A young man wearing a flat cap


1920s Hairstyles and Accessories for Men

You can’t think of 1920s fashion without thinking about hats. From flat-caps to top hats, men’s hats were essential. It was not generally acceptable to leave the house without one. Flat-caps were the most casual, and were often worn by boys and young men. Fedoras were also worn casually, usually with a suit. Top hats were considered formal hat-wear.

Men’s hair was short and slicked back, emulating the gangsters and movie stars who were the celebrities of the day. Men also rocked ties and bow ties, and matched them with pocket squares, which were used as a way to add color and dimension to their outfits. Men in the 1920s also favored black wing tip, patent leather, or two-tone shoes. Like for women, fur coats were a signifier of status, with raccoon coats being sought after for their pattern and color.


Understanding Cultural Influences in Roaring 20s Fashion

First-wave feminism in the United States gained women the right to vote in 1919. With the vote came a change in women’s status, which was reflected quite literally in their clothing. As we mentioned above, corsets were all but abandoned, and clothing became less about following strict social codes to signify virtue or marital status, and more about self-expression. Women’s fashion was one of the primary functions of the culture revolution that came to define their liberation and the roaring twenties.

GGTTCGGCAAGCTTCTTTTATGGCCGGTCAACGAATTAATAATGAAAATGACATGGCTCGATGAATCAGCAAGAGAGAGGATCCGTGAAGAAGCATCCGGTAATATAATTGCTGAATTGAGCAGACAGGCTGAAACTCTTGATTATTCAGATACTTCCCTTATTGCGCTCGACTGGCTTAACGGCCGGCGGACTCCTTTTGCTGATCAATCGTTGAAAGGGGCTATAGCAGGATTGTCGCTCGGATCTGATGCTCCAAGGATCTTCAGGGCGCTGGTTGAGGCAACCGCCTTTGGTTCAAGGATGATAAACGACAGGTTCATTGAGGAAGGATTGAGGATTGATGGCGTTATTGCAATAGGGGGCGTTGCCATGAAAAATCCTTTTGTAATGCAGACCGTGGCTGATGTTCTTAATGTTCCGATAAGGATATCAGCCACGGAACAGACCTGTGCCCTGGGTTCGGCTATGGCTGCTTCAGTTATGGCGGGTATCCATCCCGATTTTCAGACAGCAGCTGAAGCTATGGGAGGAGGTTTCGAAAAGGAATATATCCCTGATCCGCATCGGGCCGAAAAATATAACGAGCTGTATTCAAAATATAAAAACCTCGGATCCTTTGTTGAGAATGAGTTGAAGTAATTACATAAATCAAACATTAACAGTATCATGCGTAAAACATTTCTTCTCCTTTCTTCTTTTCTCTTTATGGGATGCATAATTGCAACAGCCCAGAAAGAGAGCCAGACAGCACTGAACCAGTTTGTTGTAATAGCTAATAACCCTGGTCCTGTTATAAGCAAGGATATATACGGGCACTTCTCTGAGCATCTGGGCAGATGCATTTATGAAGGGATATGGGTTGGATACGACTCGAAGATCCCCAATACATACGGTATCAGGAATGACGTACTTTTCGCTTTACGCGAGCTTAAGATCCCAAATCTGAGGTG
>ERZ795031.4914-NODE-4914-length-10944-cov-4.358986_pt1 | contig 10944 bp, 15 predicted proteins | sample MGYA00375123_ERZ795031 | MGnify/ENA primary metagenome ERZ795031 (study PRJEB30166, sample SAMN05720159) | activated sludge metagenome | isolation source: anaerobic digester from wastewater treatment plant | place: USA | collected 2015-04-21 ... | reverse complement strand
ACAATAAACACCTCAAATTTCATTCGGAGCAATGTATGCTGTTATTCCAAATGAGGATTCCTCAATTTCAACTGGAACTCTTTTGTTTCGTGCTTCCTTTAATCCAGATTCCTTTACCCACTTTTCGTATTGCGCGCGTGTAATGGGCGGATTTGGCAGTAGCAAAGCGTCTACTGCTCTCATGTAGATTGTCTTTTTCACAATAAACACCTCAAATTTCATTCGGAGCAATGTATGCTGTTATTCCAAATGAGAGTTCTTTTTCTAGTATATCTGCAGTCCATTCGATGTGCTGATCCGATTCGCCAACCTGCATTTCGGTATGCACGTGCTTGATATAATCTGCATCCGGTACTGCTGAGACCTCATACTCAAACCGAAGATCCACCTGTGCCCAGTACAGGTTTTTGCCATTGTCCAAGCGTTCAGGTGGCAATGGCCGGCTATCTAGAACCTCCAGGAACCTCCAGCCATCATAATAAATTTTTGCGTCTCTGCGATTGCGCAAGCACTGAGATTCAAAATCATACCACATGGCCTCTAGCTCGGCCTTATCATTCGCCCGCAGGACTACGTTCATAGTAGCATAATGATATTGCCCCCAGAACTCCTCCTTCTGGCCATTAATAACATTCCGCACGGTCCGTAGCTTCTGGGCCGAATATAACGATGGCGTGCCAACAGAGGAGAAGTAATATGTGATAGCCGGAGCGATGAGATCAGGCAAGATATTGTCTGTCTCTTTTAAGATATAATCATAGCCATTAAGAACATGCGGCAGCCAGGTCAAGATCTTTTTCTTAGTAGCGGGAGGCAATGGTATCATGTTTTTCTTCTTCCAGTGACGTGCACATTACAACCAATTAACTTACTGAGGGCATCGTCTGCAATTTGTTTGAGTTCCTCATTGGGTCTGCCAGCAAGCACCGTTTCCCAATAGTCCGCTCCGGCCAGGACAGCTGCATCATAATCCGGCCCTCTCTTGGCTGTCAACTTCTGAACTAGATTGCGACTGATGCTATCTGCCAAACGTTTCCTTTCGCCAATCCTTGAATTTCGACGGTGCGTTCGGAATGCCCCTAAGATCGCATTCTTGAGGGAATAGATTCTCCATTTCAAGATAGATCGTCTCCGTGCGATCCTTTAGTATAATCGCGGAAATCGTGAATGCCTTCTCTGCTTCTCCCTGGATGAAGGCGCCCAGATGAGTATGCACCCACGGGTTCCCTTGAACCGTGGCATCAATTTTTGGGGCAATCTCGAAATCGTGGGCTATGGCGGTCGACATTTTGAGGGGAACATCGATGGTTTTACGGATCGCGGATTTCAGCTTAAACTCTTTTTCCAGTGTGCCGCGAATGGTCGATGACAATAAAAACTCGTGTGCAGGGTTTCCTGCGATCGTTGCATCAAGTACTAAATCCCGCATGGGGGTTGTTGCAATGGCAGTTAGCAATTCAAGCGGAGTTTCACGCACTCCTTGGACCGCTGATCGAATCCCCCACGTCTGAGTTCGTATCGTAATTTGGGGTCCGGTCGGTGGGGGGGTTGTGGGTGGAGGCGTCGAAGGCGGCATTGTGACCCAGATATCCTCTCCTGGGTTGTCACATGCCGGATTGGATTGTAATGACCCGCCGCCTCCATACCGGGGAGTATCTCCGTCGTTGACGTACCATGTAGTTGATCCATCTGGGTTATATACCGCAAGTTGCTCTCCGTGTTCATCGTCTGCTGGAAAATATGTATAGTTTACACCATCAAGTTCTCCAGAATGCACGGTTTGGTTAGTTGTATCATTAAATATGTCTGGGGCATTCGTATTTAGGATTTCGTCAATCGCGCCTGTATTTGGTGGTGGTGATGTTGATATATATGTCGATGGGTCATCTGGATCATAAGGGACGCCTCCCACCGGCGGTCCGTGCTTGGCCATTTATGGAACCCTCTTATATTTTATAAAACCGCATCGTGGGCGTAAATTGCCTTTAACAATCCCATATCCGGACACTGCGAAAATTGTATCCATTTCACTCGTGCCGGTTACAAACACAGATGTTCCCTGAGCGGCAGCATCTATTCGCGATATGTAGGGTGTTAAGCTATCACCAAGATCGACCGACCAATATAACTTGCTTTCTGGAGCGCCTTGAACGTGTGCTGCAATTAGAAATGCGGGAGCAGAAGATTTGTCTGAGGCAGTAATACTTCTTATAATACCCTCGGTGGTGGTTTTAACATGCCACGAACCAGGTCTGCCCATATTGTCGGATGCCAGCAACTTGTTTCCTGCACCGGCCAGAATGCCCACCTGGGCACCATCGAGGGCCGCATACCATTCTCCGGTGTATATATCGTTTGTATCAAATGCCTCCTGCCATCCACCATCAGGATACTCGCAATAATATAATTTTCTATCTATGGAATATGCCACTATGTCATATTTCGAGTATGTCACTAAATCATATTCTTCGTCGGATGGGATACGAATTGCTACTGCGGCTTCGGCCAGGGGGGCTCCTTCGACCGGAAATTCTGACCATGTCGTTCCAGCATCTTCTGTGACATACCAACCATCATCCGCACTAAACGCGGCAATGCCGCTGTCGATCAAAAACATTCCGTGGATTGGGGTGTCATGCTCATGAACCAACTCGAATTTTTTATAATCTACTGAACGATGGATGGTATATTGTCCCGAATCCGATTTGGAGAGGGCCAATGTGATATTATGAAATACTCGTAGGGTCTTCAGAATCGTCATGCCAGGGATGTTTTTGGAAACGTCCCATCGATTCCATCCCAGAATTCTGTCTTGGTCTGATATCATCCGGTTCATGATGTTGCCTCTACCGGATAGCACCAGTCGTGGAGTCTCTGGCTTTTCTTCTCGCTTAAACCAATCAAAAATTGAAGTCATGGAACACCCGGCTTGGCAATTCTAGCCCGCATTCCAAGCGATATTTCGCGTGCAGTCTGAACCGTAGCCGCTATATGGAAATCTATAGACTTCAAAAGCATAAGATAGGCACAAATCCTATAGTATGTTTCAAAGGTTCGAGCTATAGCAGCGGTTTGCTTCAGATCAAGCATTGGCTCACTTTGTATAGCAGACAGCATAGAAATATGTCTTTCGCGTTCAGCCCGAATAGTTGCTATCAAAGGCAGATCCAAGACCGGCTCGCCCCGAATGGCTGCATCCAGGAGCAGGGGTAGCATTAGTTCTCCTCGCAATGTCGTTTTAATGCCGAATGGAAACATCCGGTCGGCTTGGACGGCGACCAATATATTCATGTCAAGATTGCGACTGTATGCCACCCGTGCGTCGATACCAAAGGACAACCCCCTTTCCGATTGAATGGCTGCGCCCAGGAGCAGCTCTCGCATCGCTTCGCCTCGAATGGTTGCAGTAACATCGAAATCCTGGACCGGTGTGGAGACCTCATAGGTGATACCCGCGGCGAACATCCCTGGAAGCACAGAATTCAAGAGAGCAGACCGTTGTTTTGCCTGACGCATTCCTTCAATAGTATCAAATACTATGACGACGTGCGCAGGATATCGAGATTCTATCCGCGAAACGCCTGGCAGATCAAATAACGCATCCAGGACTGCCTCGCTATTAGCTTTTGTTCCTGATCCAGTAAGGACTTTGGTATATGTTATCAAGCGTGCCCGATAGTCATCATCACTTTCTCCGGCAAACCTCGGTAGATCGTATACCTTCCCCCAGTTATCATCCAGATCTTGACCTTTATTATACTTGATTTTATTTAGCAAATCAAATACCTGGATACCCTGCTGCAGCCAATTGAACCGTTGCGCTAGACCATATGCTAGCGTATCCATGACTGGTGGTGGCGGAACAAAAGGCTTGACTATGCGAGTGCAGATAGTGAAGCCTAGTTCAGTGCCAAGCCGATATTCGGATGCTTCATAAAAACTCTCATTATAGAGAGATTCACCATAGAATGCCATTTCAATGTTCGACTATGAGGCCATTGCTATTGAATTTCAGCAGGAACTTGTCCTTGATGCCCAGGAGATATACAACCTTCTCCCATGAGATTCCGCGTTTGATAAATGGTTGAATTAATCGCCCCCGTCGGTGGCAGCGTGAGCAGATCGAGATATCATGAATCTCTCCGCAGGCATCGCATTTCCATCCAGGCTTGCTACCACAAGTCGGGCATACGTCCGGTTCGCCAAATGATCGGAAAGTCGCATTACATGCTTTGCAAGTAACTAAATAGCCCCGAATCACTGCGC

The growing economy in conjunction with technological advancement and an increase in overall wealth created a growing culture of consumerism, where people were eager to display their wealth and status; part of this display was the cultivation of a look, and an understanding of trends. Accessing fashion was, for the first time, available to people of all classes, and there was a power in self-expression for the newly rich and the rising middle class.

Additionally, many young men and women left their hometowns for the city with promises of jobs and adventure. A youth culture defined by unlimited promise quickly arose.


Media Influences

The film industry was just beginning en masse in the 1920s, and people of all socioeconomic status could go to see motion pictures. Movie stars like Clara Bow, Greta Garbo, Rudolph Valentino, and Buster Keaton heavily influenced the styles of the day. Hollywood as considered the height of glamour, and movie stars were a new concept that people were eager to emulate in the hedonistic twenties